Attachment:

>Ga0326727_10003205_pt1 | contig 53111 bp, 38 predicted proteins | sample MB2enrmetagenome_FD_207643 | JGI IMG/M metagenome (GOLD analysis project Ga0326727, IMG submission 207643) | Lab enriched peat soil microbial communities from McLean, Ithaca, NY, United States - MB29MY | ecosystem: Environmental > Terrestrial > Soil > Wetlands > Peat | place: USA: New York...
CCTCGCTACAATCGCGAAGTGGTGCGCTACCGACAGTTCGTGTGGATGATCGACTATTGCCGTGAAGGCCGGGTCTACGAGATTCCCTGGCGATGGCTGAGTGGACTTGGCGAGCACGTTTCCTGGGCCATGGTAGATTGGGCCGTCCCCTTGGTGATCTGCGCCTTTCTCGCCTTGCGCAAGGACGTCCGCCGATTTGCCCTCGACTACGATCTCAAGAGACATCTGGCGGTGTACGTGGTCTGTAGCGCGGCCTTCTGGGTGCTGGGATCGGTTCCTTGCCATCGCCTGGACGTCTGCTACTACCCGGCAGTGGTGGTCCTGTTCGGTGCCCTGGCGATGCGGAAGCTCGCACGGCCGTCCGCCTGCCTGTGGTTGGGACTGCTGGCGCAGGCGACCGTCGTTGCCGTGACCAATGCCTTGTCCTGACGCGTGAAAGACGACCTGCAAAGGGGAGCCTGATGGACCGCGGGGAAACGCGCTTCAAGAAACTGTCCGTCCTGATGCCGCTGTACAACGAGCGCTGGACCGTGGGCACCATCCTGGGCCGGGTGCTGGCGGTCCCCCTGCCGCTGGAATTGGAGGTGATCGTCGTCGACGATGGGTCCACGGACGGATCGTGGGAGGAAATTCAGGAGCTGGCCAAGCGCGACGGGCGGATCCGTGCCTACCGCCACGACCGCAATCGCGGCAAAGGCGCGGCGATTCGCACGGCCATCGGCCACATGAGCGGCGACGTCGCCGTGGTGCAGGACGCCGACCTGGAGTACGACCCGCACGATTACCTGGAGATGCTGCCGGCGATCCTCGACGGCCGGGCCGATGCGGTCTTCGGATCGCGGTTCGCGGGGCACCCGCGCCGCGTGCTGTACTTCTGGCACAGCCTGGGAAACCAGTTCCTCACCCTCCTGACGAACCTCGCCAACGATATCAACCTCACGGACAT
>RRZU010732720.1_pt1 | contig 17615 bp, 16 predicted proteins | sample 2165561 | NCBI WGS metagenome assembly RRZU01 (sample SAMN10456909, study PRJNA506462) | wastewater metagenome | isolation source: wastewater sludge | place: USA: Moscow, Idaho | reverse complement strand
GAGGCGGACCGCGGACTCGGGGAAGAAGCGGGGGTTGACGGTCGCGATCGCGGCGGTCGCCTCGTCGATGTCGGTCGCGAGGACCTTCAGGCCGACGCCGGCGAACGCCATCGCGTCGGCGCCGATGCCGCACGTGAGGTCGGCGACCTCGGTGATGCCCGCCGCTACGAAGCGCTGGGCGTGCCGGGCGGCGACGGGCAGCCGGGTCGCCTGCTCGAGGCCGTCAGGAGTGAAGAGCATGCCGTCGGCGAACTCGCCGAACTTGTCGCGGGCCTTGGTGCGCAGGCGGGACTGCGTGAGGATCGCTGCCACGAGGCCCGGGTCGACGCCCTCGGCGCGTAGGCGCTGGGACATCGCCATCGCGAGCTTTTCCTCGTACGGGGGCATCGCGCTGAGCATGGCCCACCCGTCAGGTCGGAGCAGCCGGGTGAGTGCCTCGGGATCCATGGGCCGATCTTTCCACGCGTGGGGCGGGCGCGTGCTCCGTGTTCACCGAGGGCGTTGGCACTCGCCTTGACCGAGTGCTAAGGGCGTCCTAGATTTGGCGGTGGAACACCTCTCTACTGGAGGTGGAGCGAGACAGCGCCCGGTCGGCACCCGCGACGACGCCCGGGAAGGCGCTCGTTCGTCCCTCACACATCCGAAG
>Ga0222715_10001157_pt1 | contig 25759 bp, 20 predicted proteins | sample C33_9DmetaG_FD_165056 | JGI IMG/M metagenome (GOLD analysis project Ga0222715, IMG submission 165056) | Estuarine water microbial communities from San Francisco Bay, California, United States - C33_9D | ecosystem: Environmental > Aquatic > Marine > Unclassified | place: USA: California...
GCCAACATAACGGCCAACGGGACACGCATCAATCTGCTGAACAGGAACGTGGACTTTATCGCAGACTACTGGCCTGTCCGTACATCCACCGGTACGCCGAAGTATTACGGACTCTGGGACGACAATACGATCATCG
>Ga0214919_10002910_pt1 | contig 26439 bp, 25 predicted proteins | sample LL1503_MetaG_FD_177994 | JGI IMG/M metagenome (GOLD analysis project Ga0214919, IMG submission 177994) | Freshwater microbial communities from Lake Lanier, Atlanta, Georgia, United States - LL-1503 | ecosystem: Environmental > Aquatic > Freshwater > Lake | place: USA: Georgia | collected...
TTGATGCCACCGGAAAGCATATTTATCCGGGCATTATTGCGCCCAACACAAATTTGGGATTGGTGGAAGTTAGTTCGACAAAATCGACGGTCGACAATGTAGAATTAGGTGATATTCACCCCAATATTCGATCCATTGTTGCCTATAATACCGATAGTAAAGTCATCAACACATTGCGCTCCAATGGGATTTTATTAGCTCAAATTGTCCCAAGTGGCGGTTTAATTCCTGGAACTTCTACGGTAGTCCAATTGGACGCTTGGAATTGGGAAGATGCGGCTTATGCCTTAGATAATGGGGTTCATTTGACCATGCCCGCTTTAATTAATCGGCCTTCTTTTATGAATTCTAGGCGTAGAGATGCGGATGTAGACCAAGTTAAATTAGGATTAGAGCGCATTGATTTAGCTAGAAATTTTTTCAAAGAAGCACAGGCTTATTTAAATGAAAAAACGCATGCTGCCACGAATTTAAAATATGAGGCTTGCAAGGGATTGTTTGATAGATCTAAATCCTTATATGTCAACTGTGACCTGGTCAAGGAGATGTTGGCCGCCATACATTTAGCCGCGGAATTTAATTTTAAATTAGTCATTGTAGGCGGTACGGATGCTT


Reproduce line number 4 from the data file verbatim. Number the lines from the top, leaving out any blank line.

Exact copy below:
GAGGCGGACCGCGGACTCGGGGAAGAAGCGGGGGTTGACGGTCGCGATCGCGGCGGTCGCCTCGTCGATGTCGGTCGCGAGGACCTTCAGGCCGACGCCGGCGAACGCCATCGCGTCGGCGCCGATGCCGCACGTGAGGTCGGCGACCTCGGTGATGCCCGCCGCTACGAAGCGCTGGGCGTGCCGGGCGGCGACGGGCAGCCGGGTCGCCTGCTCGAGGCCGTCAGGAGTGAAGAGCATGCCGTCGGCGAACTCGCCGAACTTGTCGCGGGCCTTGGTGCGCAGGCGGGACTGCGTGAGGATCGCTGCCACGAGGCCCGGGTCGACGCCCTCGGCGCGTAGGCGCTGGGACATCGCCATCGCGAGCTTTTCCTCGTACGGGGGCATCGCGCTGAGCATGGCCCACCCGTCAGGTCGGAGCAGCCGGGTGAGTGCCTCGGGATCCATGGGCCGATCTTTCCACGCGTGGGGCGGGCGCGTGCTCCGTGTTCACCGAGGGCGTTGGCACTCGCCTTGACCGAGTGCTAAGGGCGTCCTAGATTTGGCGGTGGAACACCTCTCTACTGGAGGTGGAGCGAGACAGCGCCCGGTCGGCACCCGCGACGACGCCCGGGAAGGCGCTCGTTCGTCCCTCACACATCCGAAG